Equity Reports and Resources
Integrating Equity report
Here at the League, we've been working on defining what bike equity means for an organization like ours. Today we are releasing a report, Integrating Equity in Bike Advocacy, that shares the process we've been developing. This report includes a timeline tracing the evolution of our Equity Initiative, our framework for integrating equity into each League program, and some lessons we have learned. Each of our staff work plans now has at least one equity, diversity, or inclusion related task to be completed in 2014.Watch the webinar recording that takes a deeper look at this report here.
Report: Together in the Streets
Bicycles have long been a vehicle for social change in the United States, from the Good Roads movement to today’s community rides. But for many of those we’d like to reach, the bicycle’s potential can be dismissed with a few key descriptors: unsafe, privileged, entitled. Our work as advocates often focuses on remedying the historical shift from human-scaled streets to highways, but this exhibit draws attention to another form of separation that is intrinsic to U.S. history: segregation by race. To move forward together, we must understand our shared heritage. Download the report here.
Report: Engaging Youth
Equity Advisory Council member Devlynn Chen worked with the League and the Local Spokes' Youth Ambassadors program this summer to create a case study on the motivations for youth in riding, and how they view bike advocacy. The result? A new report, "Engaging Youth in Bicycle Advocacy," which includes key findings and the promise of further research and engagement with a national survey. Read the full report.
Report: The New Majority
A first-of-its-kind report released in May 2013 by the League and the Sierra Club, "The New Majority: Pedaling Towards Equity" highlights new data and analysis that show the new majority that elected a president is also playing a key role in shifting transportation demand toward safe, accessible and equitable bicycling in their communities.
"The New Majority: Pedaling Towards Equity" showcases stories of powerful local efforts opening up new lanes to bicycling in communities too often overlooked by traditional transportation planners and bicycling advocates — and highlights an increasingly powerful and growing constituency that is cultivating new campaigns and bike cultures that address the needs, serve the safety and improve the health of all residents who ride — or want to ride. Read the full report.
On June 27, 2013 the League and Sierra Club hosted a live, online video discussion (Google Hangout) to discuss "The New Majority: Pedaling Toward Equity" report. This event was moderated by Hamzat Sani, co-author of the report and member of the League's Equity Advisory Council, and featured both local and national leaders working on equity in bicycling, including:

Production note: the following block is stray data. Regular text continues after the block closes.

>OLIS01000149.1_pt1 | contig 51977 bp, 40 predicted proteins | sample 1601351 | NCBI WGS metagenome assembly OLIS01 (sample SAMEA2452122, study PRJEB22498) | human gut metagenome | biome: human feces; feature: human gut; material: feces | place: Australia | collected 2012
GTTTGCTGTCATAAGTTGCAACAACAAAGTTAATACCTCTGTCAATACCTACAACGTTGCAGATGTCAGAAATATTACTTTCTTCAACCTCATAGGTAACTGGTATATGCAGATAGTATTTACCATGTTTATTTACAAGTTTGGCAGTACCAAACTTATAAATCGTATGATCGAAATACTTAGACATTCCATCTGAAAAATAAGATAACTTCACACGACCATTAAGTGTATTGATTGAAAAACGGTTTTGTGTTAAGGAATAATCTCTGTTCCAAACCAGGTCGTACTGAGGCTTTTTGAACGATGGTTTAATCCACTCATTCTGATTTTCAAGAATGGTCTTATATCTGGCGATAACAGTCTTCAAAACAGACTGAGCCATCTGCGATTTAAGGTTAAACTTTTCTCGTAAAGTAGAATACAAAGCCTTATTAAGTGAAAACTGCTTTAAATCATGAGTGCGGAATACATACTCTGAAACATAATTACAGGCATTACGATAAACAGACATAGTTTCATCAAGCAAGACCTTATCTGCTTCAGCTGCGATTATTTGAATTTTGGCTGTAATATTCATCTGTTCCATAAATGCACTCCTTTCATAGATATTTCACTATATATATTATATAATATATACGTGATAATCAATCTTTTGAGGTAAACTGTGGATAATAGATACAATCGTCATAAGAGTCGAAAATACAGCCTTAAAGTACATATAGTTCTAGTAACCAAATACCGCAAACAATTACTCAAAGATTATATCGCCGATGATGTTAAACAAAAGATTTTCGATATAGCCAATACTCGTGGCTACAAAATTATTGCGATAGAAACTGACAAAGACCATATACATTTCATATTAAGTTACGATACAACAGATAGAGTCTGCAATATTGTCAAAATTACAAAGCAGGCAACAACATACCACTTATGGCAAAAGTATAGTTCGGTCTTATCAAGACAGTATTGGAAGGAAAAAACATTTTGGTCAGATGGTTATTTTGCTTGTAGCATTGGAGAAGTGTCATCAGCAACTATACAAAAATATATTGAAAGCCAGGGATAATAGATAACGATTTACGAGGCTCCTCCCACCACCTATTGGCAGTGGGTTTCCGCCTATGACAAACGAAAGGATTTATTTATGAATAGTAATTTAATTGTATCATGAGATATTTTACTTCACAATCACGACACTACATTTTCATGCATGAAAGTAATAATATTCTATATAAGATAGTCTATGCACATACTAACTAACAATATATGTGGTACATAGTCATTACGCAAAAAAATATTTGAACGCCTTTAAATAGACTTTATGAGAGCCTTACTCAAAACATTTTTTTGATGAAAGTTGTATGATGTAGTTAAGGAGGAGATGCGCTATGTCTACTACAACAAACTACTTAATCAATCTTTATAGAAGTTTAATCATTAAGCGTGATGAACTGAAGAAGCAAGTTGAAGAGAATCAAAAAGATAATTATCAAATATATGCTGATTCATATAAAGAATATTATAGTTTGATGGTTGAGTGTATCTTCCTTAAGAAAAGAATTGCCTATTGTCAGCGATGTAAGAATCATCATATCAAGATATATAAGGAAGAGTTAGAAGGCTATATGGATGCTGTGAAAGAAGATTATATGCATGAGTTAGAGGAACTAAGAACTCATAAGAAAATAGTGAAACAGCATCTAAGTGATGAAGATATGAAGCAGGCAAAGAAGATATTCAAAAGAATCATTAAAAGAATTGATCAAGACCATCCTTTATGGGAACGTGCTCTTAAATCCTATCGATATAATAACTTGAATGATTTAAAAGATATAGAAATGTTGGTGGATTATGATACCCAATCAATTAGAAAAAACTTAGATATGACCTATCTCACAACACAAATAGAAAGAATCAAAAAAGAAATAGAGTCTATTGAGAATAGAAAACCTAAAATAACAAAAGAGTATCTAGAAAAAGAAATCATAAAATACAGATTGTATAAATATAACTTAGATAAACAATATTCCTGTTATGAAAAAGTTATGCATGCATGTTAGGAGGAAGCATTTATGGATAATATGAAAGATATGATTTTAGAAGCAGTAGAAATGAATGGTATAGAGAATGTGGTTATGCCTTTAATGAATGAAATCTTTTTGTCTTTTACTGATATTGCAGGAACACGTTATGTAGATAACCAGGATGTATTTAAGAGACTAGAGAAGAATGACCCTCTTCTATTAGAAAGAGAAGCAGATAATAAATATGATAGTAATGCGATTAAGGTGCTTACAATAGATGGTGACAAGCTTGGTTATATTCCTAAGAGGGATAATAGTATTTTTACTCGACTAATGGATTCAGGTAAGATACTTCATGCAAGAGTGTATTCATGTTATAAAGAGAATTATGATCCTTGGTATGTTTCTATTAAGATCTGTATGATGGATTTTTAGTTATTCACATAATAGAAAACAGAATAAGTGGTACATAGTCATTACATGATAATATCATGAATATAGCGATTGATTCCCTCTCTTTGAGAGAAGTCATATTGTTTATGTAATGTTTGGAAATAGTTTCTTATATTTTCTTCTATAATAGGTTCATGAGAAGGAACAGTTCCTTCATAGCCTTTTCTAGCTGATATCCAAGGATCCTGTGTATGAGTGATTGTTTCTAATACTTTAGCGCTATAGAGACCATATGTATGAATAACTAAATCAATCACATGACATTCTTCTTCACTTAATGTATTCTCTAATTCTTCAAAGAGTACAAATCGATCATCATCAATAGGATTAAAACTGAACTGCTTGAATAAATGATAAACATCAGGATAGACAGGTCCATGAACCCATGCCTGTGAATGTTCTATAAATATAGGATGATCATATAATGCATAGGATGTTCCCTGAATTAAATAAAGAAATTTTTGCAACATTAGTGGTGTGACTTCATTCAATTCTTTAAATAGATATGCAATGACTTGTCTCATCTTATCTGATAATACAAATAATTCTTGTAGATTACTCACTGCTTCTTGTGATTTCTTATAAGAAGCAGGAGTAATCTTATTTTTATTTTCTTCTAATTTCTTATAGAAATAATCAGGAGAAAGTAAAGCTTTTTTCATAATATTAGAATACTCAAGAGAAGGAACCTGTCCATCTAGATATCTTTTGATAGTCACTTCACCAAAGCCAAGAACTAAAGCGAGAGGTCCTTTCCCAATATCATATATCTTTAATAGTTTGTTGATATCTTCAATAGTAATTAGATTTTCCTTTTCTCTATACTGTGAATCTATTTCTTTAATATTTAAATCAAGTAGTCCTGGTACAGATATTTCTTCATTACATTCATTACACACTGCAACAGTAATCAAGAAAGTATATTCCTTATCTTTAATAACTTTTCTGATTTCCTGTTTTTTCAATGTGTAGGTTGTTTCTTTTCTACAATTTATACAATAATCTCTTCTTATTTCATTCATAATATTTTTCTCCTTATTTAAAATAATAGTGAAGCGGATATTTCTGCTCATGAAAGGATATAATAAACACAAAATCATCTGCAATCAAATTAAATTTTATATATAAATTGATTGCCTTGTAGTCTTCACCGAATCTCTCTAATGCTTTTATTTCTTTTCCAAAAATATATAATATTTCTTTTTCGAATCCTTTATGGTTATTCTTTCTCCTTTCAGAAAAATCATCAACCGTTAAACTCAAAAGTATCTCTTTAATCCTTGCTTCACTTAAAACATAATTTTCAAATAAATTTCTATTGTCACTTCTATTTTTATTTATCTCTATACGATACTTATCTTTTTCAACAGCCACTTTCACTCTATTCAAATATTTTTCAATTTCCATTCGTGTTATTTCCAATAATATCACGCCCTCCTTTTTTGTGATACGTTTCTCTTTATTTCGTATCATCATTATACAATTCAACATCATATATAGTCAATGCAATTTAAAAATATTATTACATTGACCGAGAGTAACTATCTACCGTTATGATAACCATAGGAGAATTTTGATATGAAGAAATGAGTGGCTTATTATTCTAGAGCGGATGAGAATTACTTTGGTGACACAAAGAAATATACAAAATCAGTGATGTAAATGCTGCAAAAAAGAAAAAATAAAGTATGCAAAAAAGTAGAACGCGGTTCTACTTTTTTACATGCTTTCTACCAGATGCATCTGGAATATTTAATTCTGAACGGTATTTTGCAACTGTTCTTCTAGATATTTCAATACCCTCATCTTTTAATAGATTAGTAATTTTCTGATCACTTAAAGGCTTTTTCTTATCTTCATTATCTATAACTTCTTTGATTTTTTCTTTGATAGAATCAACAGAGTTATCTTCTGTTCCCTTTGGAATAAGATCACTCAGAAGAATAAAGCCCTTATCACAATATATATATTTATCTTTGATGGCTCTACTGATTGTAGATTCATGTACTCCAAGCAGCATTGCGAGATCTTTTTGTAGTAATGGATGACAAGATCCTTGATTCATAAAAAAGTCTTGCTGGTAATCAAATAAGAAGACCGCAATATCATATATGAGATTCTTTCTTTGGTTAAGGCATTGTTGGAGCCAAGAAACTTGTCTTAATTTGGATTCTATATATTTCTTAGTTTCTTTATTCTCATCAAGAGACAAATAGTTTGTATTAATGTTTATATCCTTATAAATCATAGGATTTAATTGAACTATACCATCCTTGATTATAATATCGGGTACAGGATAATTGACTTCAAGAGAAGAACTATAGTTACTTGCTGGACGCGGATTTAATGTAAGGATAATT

- Allison Mannos of Multicultural Communities for Mobility in Los Angeles
- Anthony Taylor of the Major Taylor Bicycling Club of Minnesota (and member of the League's Equity Advisory Council)
- Rob Sadwosky of the BIcycle Transportation Alliance in Portland, Ore
- Andy Clarke, League President
Read key highlights from the discussion and watch the videos below.
What does pedaling toward equity mean to you?
Allison: For us it’s really, how do we use bikes to address social justice issues? How do we reach communities of color and low-income communities who may already be riding bikes but aren’t currently part of the mainstream movement. That’s always been the starting point for us here in L.A. In 2008, when we started as a program, for us it was about how do we become more inclusive of a movement and how do we address bigger social issues with bikes as a starting point.
Anthony: One thing we’ve talked about is that, as this movement happens — as public policy is made, as federal funds are spent and as infrastructure is developed — there’s a very specific effort to enlist and engage those communities, especially communities of color. As far as transportation is concerned, from a historical perspective, transportation infrastructure development has not worked out for black and brown people in terms of the state of the community when it was done. Right now, as we look at cycling and transportation infrastructure development, this is an opportunity to do that, so equity relates to the ways communities will be engaged, enlisted educated and brought along as an integral part of the conversation as growth in the movement happens.
Rob: We don’t look at it from a clearly social justice issue as they do in Los Angeles; we look at it from a reality perspective. Populations are changing and we traditionally reach older white men. The reality is that older white men are becoming fewer and fewer, so, from a reality perspective, if we want to survive, we have to be able to reach multiple constituencies.
Andy: I’d certainly echo what Rob was saying: If we’re not a representative or more representative movement that affects our political capacity to get the job done at the federal level.